The light-filled classrooms in what’s to become the new Middle Way School in West Saugerties were packed with kids and parents Saturday, February 24, as educational consultant Kristen Lhatso, from Boulder, Colorado, outlined emerging plans for the private day school for elementary age students planned to open in September.
“Consider this a test run for Buddhist education in the West,” she said as kids headed off to a raucous playroom and everyone else nestled in within a space warmed by the calming scents of cooked rice and chai. “We don’t have the cultural roots we have in the East, where the dharma is established. We have to be innovative…What we create has to be able to move and flex, just like the dharma.”
Overlooking her talk, and organizing the Middle Way School effort, is Noa Jones. She explained, separate from the Saturday event, how the school concept grew over years of discussion, the writing of a white paper, and her decision to push ahead in recent years. Originally, the idea had been to found a Middle Way School on donated lands in Bali…a Buddhist school on a Hindu island in a Muslim nation. But then the present alternative came into view, and the Woodstock area seemed a better fit.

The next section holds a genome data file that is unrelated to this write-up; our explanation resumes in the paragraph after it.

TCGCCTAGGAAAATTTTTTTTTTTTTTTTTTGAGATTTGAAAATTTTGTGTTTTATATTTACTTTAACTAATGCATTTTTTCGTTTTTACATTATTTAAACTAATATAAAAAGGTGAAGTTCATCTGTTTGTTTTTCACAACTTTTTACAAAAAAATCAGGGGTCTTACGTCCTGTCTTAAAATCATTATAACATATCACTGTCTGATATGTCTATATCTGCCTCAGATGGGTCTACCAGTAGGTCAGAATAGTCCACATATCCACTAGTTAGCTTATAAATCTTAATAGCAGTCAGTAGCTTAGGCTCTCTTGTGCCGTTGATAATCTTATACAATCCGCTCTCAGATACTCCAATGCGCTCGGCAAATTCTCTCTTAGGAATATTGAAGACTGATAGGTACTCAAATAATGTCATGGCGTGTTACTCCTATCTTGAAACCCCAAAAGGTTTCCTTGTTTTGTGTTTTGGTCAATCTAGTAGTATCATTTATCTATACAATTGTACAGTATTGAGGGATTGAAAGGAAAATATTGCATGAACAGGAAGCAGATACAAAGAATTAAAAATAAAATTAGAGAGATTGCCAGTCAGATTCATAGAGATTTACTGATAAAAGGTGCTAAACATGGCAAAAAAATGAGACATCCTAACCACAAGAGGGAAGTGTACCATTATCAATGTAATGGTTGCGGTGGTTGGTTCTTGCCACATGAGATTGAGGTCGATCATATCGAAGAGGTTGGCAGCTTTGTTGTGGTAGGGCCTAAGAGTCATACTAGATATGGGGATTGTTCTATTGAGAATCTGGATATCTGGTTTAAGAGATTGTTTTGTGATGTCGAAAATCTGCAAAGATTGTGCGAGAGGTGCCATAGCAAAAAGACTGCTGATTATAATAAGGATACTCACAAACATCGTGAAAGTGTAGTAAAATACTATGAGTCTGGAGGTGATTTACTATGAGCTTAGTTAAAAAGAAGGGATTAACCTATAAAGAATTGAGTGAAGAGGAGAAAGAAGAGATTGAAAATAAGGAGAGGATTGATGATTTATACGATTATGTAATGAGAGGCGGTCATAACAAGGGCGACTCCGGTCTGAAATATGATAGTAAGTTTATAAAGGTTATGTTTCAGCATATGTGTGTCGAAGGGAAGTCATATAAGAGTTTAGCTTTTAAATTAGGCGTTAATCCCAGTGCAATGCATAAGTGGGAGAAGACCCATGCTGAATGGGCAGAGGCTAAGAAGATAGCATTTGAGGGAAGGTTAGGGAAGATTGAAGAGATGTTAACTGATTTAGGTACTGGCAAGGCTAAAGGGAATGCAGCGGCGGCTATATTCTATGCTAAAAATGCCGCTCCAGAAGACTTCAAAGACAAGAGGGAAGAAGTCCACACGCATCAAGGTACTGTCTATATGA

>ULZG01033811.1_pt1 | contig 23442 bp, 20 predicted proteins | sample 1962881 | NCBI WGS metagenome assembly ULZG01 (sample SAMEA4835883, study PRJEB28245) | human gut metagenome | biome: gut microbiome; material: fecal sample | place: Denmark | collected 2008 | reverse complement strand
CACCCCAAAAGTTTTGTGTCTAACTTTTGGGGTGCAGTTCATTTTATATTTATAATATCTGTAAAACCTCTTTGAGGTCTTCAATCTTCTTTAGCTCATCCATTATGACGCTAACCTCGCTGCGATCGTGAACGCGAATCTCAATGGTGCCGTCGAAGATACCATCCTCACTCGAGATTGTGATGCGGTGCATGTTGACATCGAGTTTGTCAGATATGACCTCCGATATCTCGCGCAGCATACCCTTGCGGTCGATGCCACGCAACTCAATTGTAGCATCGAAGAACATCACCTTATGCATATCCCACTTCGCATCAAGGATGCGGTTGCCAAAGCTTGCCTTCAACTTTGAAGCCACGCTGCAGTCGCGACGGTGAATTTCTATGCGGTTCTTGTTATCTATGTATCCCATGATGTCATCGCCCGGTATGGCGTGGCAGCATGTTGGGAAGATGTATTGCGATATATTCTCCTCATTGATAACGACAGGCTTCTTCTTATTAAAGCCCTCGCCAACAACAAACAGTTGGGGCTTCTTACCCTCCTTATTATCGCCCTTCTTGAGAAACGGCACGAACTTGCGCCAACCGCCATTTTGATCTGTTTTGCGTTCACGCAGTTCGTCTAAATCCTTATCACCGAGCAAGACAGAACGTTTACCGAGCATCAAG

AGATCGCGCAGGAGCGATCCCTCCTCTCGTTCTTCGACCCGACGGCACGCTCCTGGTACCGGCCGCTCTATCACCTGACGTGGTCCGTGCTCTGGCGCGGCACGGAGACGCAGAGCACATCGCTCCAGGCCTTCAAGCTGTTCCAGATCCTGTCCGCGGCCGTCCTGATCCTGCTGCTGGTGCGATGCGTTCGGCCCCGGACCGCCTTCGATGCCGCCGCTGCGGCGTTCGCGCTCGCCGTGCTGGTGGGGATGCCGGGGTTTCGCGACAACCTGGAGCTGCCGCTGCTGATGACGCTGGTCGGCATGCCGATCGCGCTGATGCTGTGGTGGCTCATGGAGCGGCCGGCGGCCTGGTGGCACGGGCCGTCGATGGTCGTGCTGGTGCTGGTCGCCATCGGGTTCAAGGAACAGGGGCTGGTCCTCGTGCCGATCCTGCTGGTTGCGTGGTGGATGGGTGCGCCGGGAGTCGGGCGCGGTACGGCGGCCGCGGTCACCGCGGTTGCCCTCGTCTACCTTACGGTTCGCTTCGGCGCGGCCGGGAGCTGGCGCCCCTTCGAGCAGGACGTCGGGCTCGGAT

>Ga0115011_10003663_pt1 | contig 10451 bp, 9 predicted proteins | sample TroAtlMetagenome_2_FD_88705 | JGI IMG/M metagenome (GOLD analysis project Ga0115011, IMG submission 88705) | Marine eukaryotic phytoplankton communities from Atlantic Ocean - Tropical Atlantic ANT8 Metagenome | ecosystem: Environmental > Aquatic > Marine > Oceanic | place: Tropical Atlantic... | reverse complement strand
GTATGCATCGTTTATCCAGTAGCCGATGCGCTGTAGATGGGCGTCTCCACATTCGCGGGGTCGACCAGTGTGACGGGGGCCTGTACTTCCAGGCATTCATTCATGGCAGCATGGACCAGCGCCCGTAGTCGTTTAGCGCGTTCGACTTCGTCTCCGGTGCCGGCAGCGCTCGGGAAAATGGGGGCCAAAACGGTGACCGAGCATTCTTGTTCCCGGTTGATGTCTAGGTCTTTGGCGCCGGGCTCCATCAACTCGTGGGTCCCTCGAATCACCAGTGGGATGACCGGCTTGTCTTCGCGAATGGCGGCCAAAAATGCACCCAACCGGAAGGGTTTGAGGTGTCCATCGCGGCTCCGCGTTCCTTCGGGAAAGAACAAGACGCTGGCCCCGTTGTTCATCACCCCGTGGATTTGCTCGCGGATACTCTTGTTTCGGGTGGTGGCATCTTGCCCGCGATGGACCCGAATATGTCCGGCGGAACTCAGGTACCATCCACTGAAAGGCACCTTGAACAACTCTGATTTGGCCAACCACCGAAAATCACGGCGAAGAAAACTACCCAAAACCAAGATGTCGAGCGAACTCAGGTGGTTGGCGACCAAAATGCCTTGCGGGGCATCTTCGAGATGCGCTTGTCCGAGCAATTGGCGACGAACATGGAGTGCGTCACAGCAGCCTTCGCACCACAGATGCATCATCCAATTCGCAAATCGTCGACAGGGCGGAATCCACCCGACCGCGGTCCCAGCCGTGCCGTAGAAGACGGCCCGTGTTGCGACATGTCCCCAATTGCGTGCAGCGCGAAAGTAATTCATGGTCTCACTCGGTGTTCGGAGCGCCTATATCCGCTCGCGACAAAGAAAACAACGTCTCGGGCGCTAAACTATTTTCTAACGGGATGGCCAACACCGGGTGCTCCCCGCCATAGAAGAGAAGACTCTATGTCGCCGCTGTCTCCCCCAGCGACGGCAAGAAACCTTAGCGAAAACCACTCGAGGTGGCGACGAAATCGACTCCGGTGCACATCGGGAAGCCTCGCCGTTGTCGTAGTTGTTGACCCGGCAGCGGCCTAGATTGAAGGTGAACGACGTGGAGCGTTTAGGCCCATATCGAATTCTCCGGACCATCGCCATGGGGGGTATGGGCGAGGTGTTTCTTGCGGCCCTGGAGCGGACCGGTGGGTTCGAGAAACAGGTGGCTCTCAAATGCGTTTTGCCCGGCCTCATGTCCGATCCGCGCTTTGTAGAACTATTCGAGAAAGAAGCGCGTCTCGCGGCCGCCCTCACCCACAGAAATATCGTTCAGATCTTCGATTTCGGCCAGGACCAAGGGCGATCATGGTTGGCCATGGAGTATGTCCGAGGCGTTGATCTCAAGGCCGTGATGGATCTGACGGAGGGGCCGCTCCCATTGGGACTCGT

Noa Jones has roots in Woodstock, where her father was the architect for School of the New Moon, where she was the first student. She grew up between here and Boulder, Colorado, where her mother was based. But as she’s quick to note, she’s also spent the past 20 years living out of a suitcase, traveling the world working with Dzongsar Khyentse Rinpoche, of Bhutan, and eventually the Khyentse Foundation. She eventually helped introduce progressive education into Bhutan’s monastic settings, and is currently executive director of Middle Way Education, the larger entity that the local school will serve as a pilot for.